. . . as SA petroleum sector strike rages on
FUEL deliveries into Lesotho have continued despite an indefinite strike by South African trade unions demanding higher wages, the Petroleum Fund has said.
However, the agency warned yesterday this could change if the industrial actions drags on.
Around 15 000 members affiliated to Chemical, Energy, Paper, Printing, Wood and Allied Workers union (CEPPWAWU) downed tools last week Thursday, demanding a nine percent wage hike and one-year deal, while employers were offering less.
Now CEPPWAWU and employers appear to be playing the waiting game as to who will make the first call to come to the negotiating table.
According to Petroleum Fund Operations Manager, Lebohang Makhoali, the agency was yet to receive any reports of fuel shortages in the country. Lesotho currently imports an estimated 20 million litres of petroleum products in the form of paraffin, diesel and petrol from South Africa every month.
“At the moment, the strike has not affected Lesotho. However, we will definitely have a problem if the strike continues for a long time because our fuel reserves could then run out,” he said, adding the country’s fuel storage reservoirs had the capacity to supply the country for only four days.
“However, we are hoping it won’t come to that. Hopefully, the situation in South Africa will be resolved sooner than later.”
Mr Makhoali said the government’s plans to establish a fuel storage facility was meant to address the problem of frequent petroleum sector industrial action in the neighbouring country. Earlier this year, the government called for prospective consultants to submit bids for carrying out a four-month feasibility study for the construction of the reservoir.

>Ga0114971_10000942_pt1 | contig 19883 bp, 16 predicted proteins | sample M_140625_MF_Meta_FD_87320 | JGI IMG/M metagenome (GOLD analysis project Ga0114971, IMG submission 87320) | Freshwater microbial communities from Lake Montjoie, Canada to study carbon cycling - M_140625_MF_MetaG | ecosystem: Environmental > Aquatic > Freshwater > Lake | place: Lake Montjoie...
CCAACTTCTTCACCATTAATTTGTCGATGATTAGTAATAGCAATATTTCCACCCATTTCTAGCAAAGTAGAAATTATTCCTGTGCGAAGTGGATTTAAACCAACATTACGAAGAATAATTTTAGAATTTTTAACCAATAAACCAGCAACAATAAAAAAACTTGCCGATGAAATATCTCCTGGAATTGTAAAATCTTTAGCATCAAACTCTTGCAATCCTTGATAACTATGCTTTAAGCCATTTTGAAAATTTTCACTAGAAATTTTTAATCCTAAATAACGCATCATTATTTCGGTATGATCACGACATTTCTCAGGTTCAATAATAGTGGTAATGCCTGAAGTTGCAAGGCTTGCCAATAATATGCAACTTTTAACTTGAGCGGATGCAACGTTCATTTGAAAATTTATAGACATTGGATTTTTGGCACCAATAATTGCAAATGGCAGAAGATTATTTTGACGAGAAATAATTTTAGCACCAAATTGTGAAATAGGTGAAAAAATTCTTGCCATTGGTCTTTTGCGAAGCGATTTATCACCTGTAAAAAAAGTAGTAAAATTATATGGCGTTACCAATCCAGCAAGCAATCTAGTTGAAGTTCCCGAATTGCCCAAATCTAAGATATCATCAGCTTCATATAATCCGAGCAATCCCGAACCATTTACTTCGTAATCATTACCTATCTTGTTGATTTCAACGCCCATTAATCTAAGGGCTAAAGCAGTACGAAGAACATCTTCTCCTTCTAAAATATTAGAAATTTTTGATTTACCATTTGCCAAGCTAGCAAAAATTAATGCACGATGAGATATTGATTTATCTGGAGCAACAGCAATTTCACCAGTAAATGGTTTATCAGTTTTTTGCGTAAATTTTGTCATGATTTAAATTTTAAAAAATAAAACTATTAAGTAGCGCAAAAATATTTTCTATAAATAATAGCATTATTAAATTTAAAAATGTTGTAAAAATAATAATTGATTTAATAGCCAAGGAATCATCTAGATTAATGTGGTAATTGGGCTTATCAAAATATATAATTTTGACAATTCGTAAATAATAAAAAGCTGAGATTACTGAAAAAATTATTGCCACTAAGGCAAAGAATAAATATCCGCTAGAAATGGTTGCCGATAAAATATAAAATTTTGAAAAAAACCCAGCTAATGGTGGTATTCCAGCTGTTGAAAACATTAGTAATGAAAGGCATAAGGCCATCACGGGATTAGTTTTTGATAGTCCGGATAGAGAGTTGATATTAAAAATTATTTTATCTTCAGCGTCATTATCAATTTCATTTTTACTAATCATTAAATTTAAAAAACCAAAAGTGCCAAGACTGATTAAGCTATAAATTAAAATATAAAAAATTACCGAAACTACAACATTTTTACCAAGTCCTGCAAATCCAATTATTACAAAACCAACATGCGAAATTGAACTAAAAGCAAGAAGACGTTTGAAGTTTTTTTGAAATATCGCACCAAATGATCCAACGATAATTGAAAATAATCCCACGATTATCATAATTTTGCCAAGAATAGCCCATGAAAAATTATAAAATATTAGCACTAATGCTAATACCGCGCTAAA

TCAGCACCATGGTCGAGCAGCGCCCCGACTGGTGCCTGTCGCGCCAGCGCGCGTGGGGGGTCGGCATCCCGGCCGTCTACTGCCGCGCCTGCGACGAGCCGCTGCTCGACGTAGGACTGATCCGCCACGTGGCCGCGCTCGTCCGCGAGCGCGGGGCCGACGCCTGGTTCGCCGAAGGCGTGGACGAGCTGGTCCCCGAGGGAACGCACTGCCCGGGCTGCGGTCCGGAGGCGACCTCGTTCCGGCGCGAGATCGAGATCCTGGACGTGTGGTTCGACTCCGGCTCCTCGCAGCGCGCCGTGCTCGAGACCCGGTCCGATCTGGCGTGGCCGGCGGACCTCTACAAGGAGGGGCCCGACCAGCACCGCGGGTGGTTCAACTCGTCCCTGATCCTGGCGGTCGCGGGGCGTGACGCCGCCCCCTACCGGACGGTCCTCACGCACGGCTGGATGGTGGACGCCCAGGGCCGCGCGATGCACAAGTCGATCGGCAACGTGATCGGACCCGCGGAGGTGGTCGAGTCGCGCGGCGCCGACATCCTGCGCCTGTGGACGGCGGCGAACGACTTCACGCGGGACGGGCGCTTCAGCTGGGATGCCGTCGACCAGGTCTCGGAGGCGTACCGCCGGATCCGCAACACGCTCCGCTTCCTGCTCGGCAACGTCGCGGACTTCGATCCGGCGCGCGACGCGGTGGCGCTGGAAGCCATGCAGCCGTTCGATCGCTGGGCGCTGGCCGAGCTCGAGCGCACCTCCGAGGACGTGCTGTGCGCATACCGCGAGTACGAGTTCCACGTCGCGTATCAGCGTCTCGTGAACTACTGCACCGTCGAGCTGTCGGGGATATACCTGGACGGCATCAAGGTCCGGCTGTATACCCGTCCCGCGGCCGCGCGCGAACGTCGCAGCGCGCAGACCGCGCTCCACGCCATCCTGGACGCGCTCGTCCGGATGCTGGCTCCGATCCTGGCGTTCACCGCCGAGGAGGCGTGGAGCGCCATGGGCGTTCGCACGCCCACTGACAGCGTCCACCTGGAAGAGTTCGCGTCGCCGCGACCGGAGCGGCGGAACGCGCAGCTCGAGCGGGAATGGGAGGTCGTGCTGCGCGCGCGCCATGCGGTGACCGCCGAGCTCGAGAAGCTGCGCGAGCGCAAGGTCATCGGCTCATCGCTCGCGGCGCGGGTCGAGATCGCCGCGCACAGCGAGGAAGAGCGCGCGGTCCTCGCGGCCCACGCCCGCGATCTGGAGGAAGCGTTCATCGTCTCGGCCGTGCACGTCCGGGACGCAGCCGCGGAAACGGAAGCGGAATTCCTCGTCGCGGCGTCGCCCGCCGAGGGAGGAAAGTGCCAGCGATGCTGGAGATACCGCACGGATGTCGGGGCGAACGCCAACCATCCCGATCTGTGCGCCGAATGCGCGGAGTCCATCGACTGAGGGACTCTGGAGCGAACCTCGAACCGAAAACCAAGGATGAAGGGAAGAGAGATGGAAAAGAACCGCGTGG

Meanwhile, an official at petroleum company, Total Lesotho, yesterday told the Lesotho Times their fuel supplied had not been affected by the ongoing strike, adding their service stations around the country were operating as normal.
However, some Puma Energy filling stations around Maseru experienced fuel shortages earlier in the week, although it was not immediately clear if it was due to the strike. Enquiries by the Lesotho Times to Puma Energy over the issue were fruitless yesterday, as the person authorised to talk to the media was said to be out of the country until next week.
For its part, Lephema Executive Transport, which has a contract with Engen Petroleum to transport petroleum products from South Africa to Lesotho, said they were able to continue as normal despite the strike. The company transports fuel from Engen Petroleum’s refinery in Durban to its main depot in Lesotho and then distributes it across the country.
“Our tankers are going in and out of South Africa without any major challenges at the moment. However, we are now more careful about the routes we use,” said Lephema Executive Transport Operations Manager Godfrey Epnaar in an interview yesterday.
“Our drivers are being escorted in South Africa to ensure their safety and that of our tankers. The vehicles are always under 24 hour surveillance and we are constantly communicating with the drivers if they encounter any problems on the road.”